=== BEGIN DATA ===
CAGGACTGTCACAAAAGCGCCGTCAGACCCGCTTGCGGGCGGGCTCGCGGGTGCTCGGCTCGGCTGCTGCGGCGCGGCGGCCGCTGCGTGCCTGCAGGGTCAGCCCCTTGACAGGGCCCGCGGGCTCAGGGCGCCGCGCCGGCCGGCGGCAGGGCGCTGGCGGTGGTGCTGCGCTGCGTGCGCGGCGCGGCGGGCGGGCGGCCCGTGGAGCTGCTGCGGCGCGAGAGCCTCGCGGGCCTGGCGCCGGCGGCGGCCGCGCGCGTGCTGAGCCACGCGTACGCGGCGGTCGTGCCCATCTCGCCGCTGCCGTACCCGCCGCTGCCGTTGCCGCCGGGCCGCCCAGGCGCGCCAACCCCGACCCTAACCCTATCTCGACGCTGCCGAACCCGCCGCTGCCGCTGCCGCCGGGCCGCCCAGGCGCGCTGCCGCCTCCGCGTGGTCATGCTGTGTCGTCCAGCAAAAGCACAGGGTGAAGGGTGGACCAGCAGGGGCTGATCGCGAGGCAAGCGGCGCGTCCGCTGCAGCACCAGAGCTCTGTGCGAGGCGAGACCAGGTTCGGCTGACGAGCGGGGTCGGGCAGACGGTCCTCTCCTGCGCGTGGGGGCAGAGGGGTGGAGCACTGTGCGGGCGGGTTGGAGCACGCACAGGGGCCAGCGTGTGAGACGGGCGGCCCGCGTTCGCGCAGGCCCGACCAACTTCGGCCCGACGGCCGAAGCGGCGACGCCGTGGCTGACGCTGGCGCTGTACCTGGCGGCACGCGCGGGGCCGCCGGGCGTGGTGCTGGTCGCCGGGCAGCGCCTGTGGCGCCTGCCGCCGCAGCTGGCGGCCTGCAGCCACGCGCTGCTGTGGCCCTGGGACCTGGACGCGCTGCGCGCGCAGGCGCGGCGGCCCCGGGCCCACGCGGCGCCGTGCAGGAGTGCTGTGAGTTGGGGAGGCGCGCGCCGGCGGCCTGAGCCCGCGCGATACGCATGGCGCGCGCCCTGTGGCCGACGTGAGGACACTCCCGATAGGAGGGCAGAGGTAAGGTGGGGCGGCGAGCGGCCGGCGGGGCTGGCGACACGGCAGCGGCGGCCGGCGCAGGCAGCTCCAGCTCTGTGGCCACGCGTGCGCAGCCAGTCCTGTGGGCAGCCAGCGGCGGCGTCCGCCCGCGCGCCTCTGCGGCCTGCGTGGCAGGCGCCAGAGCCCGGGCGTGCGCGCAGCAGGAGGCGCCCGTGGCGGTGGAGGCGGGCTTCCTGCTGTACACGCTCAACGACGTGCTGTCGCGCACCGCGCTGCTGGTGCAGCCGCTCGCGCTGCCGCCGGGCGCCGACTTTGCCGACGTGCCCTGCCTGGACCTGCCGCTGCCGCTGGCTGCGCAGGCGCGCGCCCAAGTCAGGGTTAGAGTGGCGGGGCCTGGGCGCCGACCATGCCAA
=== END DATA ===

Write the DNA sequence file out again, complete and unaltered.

CAGGACTGTCACAAAAGCGCCGTCAGACCCGCTTGCGGGCGGGCTCGCGGGTGCTCGGCTCGGCTGCTGCGGCGCGGCGGCCGCTGCGTGCCTGCAGGGTCAGCCCCTTGACAGGGCCCGCGGGCTCAGGGCGCCGCGCCGGCCGGCGGCAGGGCGCTGGCGGTGGTGCTGCGCTGCGTGCGCGGCGCGGCGGGCGGGCGGCCCGTGGAGCTGCTGCGGCGCGAGAGCCTCGCGGGCCTGGCGCCGGCGGCGGCCGCGCGCGTGCTGAGCCACGCGTACGCGGCGGTCGTGCCCATCTCGCCGCTGCCGTACCCGCCGCTGCCGTTGCCGCCGGGCCGCCCAGGCGCGCCAACCCCGACCCTAACCCTATCTCGACGCTGCCGAACCCGCCGCTGCCGCTGCCGCCGGGCCGCCCAGGCGCGCTGCCGCCTCCGCGTGGTCATGCTGTGTCGTCCAGCAAAAGCACAGGGTGAAGGGTGGACCAGCAGGGGCTGATCGCGAGGCAAGCGGCGCGTCCGCTGCAGCACCAGAGCTCTGTGCGAGGCGAGACCAGGTTCGGCTGACGAGCGGGGTCGGGCAGACGGTCCTCTCCTGCGCGTGGGGGCAGAGGGGTGGAGCACTGTGCGGGCGGGTTGGAGCACGCACAGGGGCCAGCGTGTGAGACGGGCGGCCCGCGTTCGCGCAGGCCCGACCAACTTCGGCCCGACGGCCGAAGCGGCGACGCCGTGGCTGACGCTGGCGCTGTACCTGGCGGCACGCGCGGGGCCGCCGGGCGTGGTGCTGGTCGCCGGGCAGCGCCTGTGGCGCCTGCCGCCGCAGCTGGCGGCCTGCAGCCACGCGCTGCTGTGGCCCTGGGACCTGGACGCGCTGCGCGCGCAGGCGCGGCGGCCCCGGGCCCACGCGGCGCCGTGCAGGAGTGCTGTGAGTTGGGGAGGCGCGCGCCGGCGGCCTGAGCCCGCGCGATACGCATGGCGCGCGCCCTGTGGCCGACGTGAGGACACTCCCGATAGGAGGGCAGAGGTAAGGTGGGGCGGCGAGCGGCCGGCGGGGCTGGCGACACGGCAGCGGCGGCCGGCGCAGGCAGCTCCAGCTCTGTGGCCACGCGTGCGCAGCCAGTCCTGTGGGCAGCCAGCGGCGGCGTCCGCCCGCGCGCCTCTGCGGCCTGCGTGGCAGGCGCCAGAGCCCGGGCGTGCGCGCAGCAGGAGGCGCCCGTGGCGGTGGAGGCGGGCTTCCTGCTGTACACGCTCAACGACGTGCTGTCGCGCACCGCGCTGCTGGTGCAGCCGCTCGCGCTGCCGCCGGGCGCCGACTTTGCCGACGTGCCCTGCCTGGACCTGCCGCTGCCGCTGGCTGCGCAGGCGCGCGCCCAAGTCAGGGTTAGAGTGGCGGGGCCTGGGCGCCGACCATGCCAA